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Therapeutic targets to alter inflammation, type 2 diabetes

Date:
March 12, 2013
Source:
Boston University Medical Center
Summary:
New research reveals that B cells regulate obesity-associated inflammation and type 2 diabetes through two specific mechanisms. The study indicates the importance of continuing to explore B cells as a therapeutic target to treat these diseases.

New research from Boston University School of Medicine (BUSM) reveals that B cells regulate obesity-associated inflammation and type 2 diabetes through two specific mechanisms. The study, published in the Proceedings of the National Academy of Sciences, indicates the importance of continuing to explore B cells as a therapeutic target to treat these diseases. Barbara Nikolajczyk, PhD, associate professor of microbiology at BUSM, is the study's senior author.

The incidence of diabetes continues to rise at alarming rates. According to the National Institute of Diabetes and Digestive and Kidney Diseases, the disease now affects approximately 25.8 million Americans. In 2007, the National Institutes of Health estimated that the direct and indirect costs of diabetes were a staggering $174 billion.

Type 2 diabetes, which is a common result of obesity, occurs when the body produces insulin but cannot use it properly (insulin resistance) or the body does not produce enough insulin. The body needs insulin to absorb glucose and generate energy. If the body does not produce and respond to insulin appropriately, it can, over time, lead to various complications such as cardiovascular disease, nerve damage, kidney disease and blindness.

Previous research has shown that B cells, which are white blood cells of the immune system, promote inflammation and can lead to the development of type 2 diabetes, but the mechanisms underlying B cell function were unclear.

The results of this study shed light on that question and indicate that B cells secrete a pro-inflammatory ratio of proteins called cytokines, which directly promote the insulin resistance that characterizes type 2 diabetes. The researchers also demonstrated that B cells directly regulate inflammatory T cells, an immune cell type known to cause insulin resistance in animal models of disease.

"Now that we have identified the specific mechanisms by which B cells promote inflammation, we can help develop novel, targeted approaches to treat type 2 diabetes," said Nikolajczyk. "Our study supports the continued exploration of FDA-approved B cell depletion drugs, which are known to be generally safe and effective, as novel agents to prevent obesity-associated inflammation and type 2 diabetes."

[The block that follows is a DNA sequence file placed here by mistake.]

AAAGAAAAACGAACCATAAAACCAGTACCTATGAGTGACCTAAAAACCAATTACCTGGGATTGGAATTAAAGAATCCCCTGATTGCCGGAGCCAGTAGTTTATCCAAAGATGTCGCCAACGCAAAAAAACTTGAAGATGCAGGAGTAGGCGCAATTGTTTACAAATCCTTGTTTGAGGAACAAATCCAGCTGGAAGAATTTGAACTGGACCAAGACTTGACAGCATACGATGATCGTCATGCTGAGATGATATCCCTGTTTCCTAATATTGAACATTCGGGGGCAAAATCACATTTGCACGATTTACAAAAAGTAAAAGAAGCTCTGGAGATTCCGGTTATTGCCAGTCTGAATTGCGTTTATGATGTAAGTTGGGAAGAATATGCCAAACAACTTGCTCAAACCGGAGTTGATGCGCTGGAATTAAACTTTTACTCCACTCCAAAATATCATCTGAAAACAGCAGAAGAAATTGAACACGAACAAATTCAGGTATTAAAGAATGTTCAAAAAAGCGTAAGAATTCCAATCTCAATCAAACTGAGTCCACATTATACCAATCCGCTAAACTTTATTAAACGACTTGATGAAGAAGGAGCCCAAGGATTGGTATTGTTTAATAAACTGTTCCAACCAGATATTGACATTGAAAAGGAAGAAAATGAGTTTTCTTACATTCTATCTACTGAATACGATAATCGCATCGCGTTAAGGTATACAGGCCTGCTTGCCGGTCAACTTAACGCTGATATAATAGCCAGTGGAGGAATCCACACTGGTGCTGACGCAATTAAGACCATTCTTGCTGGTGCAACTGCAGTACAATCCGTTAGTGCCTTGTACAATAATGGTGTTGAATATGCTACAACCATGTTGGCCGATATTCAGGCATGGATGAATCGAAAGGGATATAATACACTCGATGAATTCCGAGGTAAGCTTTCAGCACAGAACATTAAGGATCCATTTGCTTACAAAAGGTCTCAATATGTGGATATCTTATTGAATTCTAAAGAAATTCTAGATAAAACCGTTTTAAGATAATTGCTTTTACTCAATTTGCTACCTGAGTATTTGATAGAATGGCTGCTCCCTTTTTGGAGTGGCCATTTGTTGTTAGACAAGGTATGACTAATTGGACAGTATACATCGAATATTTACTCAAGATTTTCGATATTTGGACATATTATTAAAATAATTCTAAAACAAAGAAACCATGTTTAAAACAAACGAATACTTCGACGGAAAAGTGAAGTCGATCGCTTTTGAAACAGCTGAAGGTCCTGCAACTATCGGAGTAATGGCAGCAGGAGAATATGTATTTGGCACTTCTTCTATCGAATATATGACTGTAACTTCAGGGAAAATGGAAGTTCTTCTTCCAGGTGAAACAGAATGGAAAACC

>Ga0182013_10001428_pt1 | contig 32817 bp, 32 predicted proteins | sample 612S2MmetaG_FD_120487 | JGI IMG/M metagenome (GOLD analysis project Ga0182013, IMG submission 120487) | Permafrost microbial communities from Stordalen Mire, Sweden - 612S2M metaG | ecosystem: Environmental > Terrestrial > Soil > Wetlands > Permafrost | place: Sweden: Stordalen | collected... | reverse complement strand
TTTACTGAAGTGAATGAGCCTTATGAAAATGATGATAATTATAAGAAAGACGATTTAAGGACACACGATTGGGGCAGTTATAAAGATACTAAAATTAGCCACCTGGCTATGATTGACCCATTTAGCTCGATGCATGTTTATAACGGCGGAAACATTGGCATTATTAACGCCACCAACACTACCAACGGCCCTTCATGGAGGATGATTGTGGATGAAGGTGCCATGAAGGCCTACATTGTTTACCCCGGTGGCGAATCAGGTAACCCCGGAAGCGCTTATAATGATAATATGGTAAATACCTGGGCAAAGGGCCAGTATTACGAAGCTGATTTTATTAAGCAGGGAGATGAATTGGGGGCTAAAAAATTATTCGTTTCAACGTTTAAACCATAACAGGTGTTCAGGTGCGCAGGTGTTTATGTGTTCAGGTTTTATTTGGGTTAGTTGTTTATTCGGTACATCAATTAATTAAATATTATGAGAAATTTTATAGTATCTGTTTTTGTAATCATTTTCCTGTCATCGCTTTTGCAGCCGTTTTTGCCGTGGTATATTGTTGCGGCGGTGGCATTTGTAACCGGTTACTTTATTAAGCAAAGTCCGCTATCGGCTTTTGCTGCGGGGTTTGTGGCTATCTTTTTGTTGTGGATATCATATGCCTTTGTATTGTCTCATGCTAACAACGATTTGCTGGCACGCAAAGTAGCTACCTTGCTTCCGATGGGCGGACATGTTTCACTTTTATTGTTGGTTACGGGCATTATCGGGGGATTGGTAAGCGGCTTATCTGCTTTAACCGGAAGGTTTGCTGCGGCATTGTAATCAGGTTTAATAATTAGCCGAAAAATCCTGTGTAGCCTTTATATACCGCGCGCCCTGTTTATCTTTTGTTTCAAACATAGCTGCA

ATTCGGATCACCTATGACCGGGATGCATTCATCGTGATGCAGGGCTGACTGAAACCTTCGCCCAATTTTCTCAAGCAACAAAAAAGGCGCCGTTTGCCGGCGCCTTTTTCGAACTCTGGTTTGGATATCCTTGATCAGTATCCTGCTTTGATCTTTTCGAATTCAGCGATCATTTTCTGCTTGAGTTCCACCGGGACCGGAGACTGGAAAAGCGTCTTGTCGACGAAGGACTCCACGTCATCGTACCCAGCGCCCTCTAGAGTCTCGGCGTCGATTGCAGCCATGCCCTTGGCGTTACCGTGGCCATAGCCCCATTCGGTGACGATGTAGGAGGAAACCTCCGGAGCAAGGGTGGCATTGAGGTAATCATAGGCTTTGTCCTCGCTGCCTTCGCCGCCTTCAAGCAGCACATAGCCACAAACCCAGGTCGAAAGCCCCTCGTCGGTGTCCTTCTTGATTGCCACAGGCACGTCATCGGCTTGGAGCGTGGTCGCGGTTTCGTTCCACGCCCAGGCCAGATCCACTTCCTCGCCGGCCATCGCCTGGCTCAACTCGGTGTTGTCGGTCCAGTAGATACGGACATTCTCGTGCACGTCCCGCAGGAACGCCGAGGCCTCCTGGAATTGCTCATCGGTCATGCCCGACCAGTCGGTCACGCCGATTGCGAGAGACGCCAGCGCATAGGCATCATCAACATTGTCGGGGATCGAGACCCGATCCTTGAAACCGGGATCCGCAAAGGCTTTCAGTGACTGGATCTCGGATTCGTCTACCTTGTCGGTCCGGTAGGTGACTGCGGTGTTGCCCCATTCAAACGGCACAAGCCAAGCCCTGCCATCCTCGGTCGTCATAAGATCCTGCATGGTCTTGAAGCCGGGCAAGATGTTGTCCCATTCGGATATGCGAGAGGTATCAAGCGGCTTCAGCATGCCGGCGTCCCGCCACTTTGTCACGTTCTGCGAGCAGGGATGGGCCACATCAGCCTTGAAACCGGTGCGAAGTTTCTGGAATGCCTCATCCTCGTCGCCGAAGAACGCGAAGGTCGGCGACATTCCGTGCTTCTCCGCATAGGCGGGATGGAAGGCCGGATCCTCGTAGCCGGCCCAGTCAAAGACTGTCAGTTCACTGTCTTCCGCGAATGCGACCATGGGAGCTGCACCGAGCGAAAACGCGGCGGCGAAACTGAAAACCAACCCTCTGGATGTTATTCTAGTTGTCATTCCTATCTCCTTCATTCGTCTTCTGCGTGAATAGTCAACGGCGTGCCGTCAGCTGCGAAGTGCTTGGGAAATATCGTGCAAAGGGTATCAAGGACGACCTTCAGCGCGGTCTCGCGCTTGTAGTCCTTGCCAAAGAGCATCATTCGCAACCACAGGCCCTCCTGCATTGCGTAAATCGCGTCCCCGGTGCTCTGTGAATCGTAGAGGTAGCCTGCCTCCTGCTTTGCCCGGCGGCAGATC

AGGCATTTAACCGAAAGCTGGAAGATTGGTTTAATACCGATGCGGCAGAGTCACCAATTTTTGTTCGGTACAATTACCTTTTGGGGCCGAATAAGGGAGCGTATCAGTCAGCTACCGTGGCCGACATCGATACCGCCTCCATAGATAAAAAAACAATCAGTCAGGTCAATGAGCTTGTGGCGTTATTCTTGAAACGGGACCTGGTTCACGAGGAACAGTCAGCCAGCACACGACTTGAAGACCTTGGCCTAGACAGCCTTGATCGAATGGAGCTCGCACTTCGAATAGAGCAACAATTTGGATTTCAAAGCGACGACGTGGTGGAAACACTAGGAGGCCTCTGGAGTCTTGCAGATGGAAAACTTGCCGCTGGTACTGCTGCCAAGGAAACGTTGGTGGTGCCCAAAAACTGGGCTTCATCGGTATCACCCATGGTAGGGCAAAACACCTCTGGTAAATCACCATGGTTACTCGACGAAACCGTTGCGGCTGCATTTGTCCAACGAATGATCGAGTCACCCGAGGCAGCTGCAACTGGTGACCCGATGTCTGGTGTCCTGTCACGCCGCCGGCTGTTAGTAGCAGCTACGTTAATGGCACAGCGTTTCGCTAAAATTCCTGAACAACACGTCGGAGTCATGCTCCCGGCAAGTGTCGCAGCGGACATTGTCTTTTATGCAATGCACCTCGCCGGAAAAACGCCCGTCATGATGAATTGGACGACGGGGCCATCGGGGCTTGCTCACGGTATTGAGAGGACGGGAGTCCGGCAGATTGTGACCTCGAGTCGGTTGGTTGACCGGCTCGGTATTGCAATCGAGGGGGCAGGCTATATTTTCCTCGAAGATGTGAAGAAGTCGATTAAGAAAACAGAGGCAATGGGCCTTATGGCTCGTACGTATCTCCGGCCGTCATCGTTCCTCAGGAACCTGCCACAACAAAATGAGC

Story Source:

The above story is based on materials provided by Boston University Medical Center. Note: Materials may be edited for content and length.


Journal Reference:

  1. J. DeFuria, A. C. Belkina, M. Jagannathan-Bogdan, J. Snyder-Cappione, J. D. Carr, Y. R. Nersesova, D. Markham, K. J. Strissel, A. A. Watkins, M. Zhu, J. Allen, J. Bouchard, G. Toraldo, R. Jasuja, M. S. Obin, M. E. McDonnell, C. Apovian, G. V. Denis, B. S. Nikolajczyk. B cells promote inflammation in obesity and type 2 diabetes through regulation of T-cell function and an inflammatory cytokine profile. Proceedings of the National Academy of Sciences, 2013; DOI: 10.1073/pnas.1215840110

Cite This Page:

Boston University Medical Center. "Therapeutic targets to alter inflammation, type 2 diabetes." ScienceDaily. ScienceDaily, 12 March 2013. <www.sciencedaily.com/releases/2013/03/130312134744.htm>.
Boston University Medical Center. (2013, March 12). Therapeutic targets to alter inflammation, type 2 diabetes. ScienceDaily. Retrieved October 2, 2014 from www.sciencedaily.com/releases/2013/03/130312134744.htm
Boston University Medical Center. "Therapeutic targets to alter inflammation, type 2 diabetes." ScienceDaily. www.sciencedaily.com/releases/2013/03/130312134744.htm (accessed October 2, 2014).

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